Does everyone get morning sickness?
Around 80% of women experience morning sickness during their pregnancies, so you can pretty much guarantee that your Mum friends will understand what you’re going through. However, women experience symptoms in very different ways. Some women avoid sickness all together and just have the feeling of nausea throughout their first trimester, and some struggle to eat anything without being sick (which you should see your doctor about).
If you’re part of the lucky 20% that doesn’t experience any symptoms of morning sickness – woohoo! Just because you’re not experiencing symptoms, doesn’t mean there’s cause for alarm. Every pregnancy is different, even if you’ve experienced morning sickness or food aversions in a previous pregnancy, that doesn’t mean you’ll necessarily experience the same symptoms in this pregnancy.
Can morning sickness come and go?
Once you’ve gotten used to certain pregnancy symptoms, it can be often be a bit alarming when those symptoms stop or change. But many pregnancy symptoms can be erratic. You might notice swift changes in your mood, food cravings and even morning sickness – this is totally normal. One day you may feel totally fine and the next day the sickness might come back with a vengeance.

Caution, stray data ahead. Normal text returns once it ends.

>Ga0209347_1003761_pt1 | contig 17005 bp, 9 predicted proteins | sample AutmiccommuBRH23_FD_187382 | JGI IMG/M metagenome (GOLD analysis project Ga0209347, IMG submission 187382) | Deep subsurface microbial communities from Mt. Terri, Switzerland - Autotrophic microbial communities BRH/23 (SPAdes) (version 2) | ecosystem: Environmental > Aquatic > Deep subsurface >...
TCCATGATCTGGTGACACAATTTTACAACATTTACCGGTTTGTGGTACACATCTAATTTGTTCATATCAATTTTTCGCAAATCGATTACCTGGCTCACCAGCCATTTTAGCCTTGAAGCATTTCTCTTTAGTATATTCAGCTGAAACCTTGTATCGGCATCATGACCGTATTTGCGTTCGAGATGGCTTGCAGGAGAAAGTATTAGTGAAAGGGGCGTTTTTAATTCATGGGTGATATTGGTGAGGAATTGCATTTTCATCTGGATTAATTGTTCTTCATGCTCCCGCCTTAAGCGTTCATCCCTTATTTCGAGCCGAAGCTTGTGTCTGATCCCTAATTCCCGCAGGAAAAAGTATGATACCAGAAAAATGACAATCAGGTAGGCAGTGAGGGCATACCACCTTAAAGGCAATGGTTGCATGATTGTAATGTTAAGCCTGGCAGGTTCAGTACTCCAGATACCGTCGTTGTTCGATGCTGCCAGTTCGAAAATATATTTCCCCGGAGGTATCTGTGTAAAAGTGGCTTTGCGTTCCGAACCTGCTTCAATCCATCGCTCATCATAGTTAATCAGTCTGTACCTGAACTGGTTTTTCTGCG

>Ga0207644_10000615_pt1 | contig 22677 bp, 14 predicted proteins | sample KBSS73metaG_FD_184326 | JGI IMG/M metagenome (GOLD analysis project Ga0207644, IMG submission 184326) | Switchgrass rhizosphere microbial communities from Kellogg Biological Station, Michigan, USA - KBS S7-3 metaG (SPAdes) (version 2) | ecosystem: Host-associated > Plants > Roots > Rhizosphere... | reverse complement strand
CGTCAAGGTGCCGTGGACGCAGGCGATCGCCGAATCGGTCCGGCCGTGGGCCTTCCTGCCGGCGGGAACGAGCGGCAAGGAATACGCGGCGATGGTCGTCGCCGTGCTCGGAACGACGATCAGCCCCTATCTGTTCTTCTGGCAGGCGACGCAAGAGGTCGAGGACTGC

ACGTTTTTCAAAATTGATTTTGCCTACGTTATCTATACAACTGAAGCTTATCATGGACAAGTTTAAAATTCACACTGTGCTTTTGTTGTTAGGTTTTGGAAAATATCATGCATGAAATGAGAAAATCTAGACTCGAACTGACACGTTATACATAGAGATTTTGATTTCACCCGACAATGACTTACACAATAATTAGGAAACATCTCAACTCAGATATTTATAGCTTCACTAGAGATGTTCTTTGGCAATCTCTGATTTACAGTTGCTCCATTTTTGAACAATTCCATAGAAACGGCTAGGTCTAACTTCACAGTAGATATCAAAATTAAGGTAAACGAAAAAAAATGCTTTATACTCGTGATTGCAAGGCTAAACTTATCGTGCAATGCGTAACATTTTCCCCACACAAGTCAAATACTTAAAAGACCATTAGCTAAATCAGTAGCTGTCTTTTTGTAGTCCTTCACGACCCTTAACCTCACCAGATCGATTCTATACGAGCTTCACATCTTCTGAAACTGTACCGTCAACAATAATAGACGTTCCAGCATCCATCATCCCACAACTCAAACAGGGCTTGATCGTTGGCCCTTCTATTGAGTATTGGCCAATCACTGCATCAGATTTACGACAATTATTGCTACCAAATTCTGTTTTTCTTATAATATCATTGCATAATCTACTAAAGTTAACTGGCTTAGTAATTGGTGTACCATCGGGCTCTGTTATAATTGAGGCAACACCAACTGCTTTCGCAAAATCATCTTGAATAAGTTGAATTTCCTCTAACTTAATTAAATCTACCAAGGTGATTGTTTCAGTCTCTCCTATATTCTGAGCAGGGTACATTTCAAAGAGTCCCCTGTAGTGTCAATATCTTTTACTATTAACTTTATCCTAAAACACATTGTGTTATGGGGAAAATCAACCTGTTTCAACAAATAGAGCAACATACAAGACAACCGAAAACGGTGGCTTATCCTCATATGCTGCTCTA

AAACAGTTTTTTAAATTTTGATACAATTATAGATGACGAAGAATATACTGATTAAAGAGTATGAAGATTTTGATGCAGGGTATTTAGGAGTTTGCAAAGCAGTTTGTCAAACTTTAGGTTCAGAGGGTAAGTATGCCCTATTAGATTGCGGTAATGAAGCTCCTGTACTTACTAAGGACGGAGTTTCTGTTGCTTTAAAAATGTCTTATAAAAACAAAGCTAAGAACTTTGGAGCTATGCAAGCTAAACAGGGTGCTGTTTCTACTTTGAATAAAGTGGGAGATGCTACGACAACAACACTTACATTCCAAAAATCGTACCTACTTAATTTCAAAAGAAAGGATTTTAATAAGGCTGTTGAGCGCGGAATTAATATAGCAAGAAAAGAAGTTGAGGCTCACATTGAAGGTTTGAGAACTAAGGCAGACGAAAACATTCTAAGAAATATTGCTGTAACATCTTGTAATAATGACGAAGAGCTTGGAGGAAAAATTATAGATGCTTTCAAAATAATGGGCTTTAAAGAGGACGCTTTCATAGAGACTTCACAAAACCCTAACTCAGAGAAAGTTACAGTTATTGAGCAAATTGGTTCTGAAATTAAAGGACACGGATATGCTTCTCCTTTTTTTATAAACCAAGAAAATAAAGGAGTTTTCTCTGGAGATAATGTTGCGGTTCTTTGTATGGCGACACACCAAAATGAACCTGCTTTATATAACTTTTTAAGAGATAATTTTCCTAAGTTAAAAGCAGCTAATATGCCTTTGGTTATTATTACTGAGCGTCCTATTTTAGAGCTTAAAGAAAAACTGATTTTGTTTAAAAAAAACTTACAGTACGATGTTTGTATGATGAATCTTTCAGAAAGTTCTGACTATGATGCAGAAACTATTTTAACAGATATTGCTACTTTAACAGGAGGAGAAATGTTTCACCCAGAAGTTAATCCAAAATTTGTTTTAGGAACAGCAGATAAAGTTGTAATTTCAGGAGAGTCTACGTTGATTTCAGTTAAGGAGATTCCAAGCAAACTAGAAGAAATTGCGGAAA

If you’re worried that your pregnancy symptoms have subsided, you can always ask your doctor. But unpredictable and inconsistent morning sickness symptoms are totally normal and, most of the time, nothing to worry about.
How to ease morning sickness with home remedies
If you’re looking for a quick and effective fix for morning sickness, there are a bunch of at-home remedies that can be super helpful to decrease the symptoms of morning sickness. Morning sickness is tough, but ginger tea is tougher…
Avoiding nausea triggers
This is your time to be picky about the food and smells around you. If you’re working in an office and Janet from HR brings a tuna sandwich for her lunch, let her know that that’s not cool. Anything to avoid nausea triggers is worth it, even if it does piss off Janet.